Hyderabad’s 430-year-old Badshahi Ashoorkhana to be restored

Hyderabad: The Ministry of Municipal Administration and Urban Development (MAUD) on Thursday announced the restoration of the historic Badshahi Ashoorkhana.

Following the survey of the Badshahi Ashurkhana, urban development secretary Arvind Kumar stated that the Aga Khan Trust and the Quli Qutub Shah Urban Development Authority (QQSUDA) will restore the lime plaster and consolidate the structure.

Kumar further said that emphasis will be laid on strengthening the roofing and flooring of the Ashoorkhana. It is to be noted that in May this year the Hyderabad Metropolitan Water Supply and Sewerage Board (HMWSSB) broke the outer wall of the Ashoorkhana.

The HMWSSB said that the step was taken to execute sewerage works in the year. However, the Badshahi Ashoorkhana’s administrators have alleged that the boundary wall and the monument are in fact subject matter to a court ruling, which has reportedly been flouted.

In a letter to Telangana chief secretary Somesh Kumar and other authorities, Mutawalli Mujawer of the Ashoorkhana Mir Abbas Ali Moosvi said that if the boundary wall of the Badshahi Ashoorkhana is not erected again, there is a possibility that the outer area of the monument may be encroached by the ”politically influenced encroachers”.

Adding that if the wall is not rebuilt, then it may lead to disturbances within the Muslim community.

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The Ashoorkhana is a protected heritage site and is the second oldest monument of Hyderabad, as it was built immediately after the Charminar, which was constructed as the city’s foundation in 1591 by Mohd Quli Qutb Shah of the Golconda or Qutb Shahi dynasty (1518-1687).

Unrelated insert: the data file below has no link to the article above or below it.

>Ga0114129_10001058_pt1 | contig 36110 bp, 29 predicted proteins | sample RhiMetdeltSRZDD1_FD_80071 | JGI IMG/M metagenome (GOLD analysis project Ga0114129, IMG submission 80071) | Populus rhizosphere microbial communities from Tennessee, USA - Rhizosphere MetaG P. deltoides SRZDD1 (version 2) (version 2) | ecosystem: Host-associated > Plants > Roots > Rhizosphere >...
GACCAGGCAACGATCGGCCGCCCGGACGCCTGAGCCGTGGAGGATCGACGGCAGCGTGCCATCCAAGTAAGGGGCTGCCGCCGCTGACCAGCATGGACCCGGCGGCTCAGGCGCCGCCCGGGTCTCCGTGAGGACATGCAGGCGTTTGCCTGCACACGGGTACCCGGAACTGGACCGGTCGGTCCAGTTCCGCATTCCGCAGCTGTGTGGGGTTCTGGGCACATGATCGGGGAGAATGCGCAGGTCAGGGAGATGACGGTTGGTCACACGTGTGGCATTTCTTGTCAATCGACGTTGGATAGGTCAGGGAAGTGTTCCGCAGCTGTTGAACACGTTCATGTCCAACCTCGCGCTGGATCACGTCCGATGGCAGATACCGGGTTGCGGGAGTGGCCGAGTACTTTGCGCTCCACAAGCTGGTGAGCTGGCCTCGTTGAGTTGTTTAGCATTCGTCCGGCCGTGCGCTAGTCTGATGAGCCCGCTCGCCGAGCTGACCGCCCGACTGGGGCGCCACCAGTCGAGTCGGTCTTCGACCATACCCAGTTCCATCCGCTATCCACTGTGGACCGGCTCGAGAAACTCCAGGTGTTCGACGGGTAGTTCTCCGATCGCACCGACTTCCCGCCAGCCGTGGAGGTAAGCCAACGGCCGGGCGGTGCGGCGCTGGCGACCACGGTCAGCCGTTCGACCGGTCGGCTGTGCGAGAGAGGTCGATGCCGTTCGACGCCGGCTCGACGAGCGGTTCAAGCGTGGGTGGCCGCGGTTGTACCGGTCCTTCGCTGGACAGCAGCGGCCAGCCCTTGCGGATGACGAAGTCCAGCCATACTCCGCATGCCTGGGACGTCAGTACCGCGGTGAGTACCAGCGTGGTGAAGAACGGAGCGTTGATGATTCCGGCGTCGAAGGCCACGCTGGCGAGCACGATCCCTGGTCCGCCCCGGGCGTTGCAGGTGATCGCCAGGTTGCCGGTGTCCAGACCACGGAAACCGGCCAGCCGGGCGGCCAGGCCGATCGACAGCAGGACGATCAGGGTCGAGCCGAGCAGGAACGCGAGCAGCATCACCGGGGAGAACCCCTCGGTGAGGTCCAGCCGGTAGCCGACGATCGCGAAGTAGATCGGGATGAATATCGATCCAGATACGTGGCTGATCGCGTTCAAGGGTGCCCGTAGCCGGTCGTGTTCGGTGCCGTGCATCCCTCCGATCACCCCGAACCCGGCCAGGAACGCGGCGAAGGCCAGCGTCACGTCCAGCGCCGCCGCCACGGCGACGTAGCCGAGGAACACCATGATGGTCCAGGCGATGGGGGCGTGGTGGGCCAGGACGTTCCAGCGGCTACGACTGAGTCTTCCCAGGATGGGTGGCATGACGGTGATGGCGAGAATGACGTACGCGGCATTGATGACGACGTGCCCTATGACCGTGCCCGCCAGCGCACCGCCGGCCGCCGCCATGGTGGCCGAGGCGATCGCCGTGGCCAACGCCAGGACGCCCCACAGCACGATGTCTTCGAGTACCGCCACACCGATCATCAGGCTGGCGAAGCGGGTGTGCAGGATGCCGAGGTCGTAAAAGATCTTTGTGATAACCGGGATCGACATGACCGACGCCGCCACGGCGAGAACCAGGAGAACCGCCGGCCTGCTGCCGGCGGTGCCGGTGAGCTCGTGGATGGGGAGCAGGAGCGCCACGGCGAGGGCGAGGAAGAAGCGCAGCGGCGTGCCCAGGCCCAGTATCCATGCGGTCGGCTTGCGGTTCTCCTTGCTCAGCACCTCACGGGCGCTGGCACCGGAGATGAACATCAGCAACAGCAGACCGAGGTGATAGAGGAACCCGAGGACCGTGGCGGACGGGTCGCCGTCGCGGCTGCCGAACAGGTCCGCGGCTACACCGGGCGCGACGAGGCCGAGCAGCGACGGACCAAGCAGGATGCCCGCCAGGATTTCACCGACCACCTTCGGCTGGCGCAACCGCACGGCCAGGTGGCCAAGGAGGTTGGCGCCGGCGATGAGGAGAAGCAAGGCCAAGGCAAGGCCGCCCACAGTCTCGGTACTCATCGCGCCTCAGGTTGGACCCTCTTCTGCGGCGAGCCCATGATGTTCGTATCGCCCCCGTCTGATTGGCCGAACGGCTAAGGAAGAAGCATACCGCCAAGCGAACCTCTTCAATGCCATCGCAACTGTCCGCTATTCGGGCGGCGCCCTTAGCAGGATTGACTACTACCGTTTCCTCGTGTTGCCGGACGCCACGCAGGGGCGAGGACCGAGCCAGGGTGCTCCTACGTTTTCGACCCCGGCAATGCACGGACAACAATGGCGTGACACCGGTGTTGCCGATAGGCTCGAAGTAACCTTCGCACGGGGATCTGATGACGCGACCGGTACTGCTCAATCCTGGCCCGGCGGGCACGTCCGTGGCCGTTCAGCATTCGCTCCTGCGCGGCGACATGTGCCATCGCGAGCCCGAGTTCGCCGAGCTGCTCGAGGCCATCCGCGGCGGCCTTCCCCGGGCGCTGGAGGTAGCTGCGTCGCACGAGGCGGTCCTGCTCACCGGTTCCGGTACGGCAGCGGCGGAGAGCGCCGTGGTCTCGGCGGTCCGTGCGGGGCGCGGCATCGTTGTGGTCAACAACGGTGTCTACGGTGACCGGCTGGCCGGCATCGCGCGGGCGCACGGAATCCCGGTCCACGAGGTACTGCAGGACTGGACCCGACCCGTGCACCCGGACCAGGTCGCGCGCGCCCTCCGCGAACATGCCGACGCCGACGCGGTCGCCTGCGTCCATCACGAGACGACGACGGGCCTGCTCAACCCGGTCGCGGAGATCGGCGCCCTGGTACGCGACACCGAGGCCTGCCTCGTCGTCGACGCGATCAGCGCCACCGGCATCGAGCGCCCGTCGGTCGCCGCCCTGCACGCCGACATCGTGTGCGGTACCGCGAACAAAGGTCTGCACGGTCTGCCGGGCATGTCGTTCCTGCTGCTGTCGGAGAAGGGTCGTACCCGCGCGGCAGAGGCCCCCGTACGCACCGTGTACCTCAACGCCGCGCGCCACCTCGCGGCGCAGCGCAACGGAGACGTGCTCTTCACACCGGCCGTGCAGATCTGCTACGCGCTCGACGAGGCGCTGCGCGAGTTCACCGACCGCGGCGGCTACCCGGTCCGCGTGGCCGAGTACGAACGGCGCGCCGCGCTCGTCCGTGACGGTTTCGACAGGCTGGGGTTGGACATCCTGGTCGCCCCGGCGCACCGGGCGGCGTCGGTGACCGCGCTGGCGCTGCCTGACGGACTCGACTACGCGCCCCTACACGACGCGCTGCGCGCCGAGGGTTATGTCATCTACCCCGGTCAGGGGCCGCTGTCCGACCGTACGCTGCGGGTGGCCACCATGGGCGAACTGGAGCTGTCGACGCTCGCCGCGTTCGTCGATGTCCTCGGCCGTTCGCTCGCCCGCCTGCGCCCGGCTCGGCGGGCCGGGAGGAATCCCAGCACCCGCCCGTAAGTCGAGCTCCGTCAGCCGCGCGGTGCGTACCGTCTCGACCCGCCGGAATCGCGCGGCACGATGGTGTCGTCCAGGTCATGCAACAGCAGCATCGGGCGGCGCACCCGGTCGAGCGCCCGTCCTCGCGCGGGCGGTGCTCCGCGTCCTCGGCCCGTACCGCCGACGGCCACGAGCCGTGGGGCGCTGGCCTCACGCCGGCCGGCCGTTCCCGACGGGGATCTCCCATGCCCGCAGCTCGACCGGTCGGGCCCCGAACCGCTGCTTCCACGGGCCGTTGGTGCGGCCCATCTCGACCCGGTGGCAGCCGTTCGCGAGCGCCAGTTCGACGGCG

Though some ancillary structures in the open ground like Naqar Khana, Abdar Khana and Niyaz Khana have suffered intense damage, however, the main hall of the Badshahi Ashoorkhana remains intact. Walls decked up with multicoloured tiles and the dominant theme of flaming Alams is the cynosure of all eyes here.

A mosaic of staggered hexagons with jewel-like shapes fills the arch on the southern wall. Typical Indian colours like mustard yellow and brown add vibrancy to the panel on the western wall while the north-west wall sports a large ‘Alam’ in the centre of the side panels. Circling swirls of flowers and leaves surround the compositions.

The walls of this historic structure were damaged during the floods of 1908. and were temporarily repainted in a similar design.

Significance of the Badshahi Ashoorkhana 

The Badshahi Ashoorkhana was constructed between 1592-96, sometime after the Charminar was built in 1591. Like other Ashoorkhanas, this one too saw bad days for nearly a century after the Qutb Shahi dynasty fell to Aurangzeb’s army in 1687. And it wasn’t until Nizam Ali (the second monarch of the Asaf Jahi dynasty) came to power that the Badshahi Ashoorkhana was given an annual grant.

An Ashoorkhana is where Shia Muslims mourn during Ashura, the 10th of Moharram. The place is dedicated to Imam Hussain, a grandson of Prophet Muhammad who was killed in the battle of Karbala. Hussain was the son of Imam Ali, the prophet’s son-in-law (and cousin).